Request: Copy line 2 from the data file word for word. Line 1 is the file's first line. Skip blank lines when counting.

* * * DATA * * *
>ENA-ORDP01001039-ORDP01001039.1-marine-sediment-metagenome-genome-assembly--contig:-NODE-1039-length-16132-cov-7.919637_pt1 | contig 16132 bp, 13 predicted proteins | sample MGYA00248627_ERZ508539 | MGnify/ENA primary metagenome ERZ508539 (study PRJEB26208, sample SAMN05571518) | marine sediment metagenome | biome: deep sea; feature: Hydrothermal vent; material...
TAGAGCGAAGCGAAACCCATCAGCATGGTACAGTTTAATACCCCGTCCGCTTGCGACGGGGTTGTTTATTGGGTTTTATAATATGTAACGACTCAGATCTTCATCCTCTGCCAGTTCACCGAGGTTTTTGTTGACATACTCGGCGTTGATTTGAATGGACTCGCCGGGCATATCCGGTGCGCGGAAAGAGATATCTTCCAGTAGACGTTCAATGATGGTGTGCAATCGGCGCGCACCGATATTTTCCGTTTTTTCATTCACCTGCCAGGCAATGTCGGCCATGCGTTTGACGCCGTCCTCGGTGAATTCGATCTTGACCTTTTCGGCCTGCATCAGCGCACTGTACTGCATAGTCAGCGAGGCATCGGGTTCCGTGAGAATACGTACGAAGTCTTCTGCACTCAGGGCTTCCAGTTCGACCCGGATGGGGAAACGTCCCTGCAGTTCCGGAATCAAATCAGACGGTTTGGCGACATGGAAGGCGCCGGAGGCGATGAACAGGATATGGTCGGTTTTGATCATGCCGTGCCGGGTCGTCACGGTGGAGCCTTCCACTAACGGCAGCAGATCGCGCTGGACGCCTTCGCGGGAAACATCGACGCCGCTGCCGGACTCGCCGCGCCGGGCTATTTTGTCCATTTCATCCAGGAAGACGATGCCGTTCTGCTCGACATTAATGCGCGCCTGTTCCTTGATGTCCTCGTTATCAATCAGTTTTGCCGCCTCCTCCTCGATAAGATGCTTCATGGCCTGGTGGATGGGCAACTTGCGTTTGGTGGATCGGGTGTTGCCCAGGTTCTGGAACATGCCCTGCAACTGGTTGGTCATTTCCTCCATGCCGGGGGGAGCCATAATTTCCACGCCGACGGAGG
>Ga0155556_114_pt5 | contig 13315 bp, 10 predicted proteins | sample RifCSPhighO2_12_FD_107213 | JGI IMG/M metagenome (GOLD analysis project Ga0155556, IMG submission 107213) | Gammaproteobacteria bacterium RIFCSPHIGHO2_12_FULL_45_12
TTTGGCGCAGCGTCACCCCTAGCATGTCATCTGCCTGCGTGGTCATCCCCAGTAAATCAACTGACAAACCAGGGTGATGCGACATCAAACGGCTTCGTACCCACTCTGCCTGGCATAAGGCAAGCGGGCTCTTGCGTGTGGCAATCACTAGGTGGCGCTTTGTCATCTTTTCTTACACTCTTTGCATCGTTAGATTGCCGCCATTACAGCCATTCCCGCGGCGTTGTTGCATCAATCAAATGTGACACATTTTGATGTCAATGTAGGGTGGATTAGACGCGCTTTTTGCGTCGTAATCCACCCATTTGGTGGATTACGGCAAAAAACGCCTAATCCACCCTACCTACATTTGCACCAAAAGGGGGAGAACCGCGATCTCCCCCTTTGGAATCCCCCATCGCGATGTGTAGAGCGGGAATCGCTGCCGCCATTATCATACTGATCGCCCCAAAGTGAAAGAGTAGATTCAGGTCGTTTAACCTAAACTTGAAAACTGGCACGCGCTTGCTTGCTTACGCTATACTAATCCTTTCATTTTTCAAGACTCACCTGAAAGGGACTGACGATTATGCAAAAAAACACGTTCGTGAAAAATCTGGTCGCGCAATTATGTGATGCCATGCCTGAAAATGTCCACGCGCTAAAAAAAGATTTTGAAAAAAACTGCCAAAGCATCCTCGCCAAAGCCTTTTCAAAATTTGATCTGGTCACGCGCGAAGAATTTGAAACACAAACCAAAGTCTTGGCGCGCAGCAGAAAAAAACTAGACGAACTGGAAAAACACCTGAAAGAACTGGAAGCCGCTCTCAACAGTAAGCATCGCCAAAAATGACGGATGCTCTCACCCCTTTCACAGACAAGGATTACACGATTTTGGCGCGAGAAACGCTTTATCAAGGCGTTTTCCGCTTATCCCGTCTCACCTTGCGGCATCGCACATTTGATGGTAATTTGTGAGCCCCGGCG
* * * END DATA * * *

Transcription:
TAGAGCGAAGCGAAACCCATCAGCATGGTACAGTTTAATACCCCGTCCGCTTGCGACGGGGTTGTTTATTGGGTTTTATAATATGTAACGACTCAGATCTTCATCCTCTGCCAGTTCACCGAGGTTTTTGTTGACATACTCGGCGTTGATTTGAATGGACTCGCCGGGCATATCCGGTGCGCGGAAAGAGATATCTTCCAGTAGACGTTCAATGATGGTGTGCAATCGGCGCGCACCGATATTTTCCGTTTTTTCATTCACCTGCCAGGCAATGTCGGCCATGCGTTTGACGCCGTCCTCGGTGAATTCGATCTTGACCTTTTCGGCCTGCATCAGCGCACTGTACTGCATAGTCAGCGAGGCATCGGGTTCCGTGAGAATACGTACGAAGTCTTCTGCACTCAGGGCTTCCAGTTCGACCCGGATGGGGAAACGTCCCTGCAGTTCCGGAATCAAATCAGACGGTTTGGCGACATGGAAGGCGCCGGAGGCGATGAACAGGATATGGTCGGTTTTGATCATGCCGTGCCGGGTCGTCACGGTGGAGCCTTCCACTAACGGCAGCAGATCGCGCTGGACGCCTTCGCGGGAAACATCGACGCCGCTGCCGGACTCGCCGCGCCGGGCTATTTTGTCCATTTCATCCAGGAAGACGATGCCGTTCTGCTCGACATTAATGCGCGCCTGTTCCTTGATGTCCTCGTTATCAATCAGTTTTGCCGCCTCCTCCTCGATAAGATGCTTCATGGCCTGGTGGATGGGCAACTTGCGTTTGGTGGATCGGGTGTTGCCCAGGTTCTGGAACATGCCCTGCAACTGGTTGGTCATTTCCTCCATGCCGGGGGGAGCCATAATTTCCACGCCGACGGAGG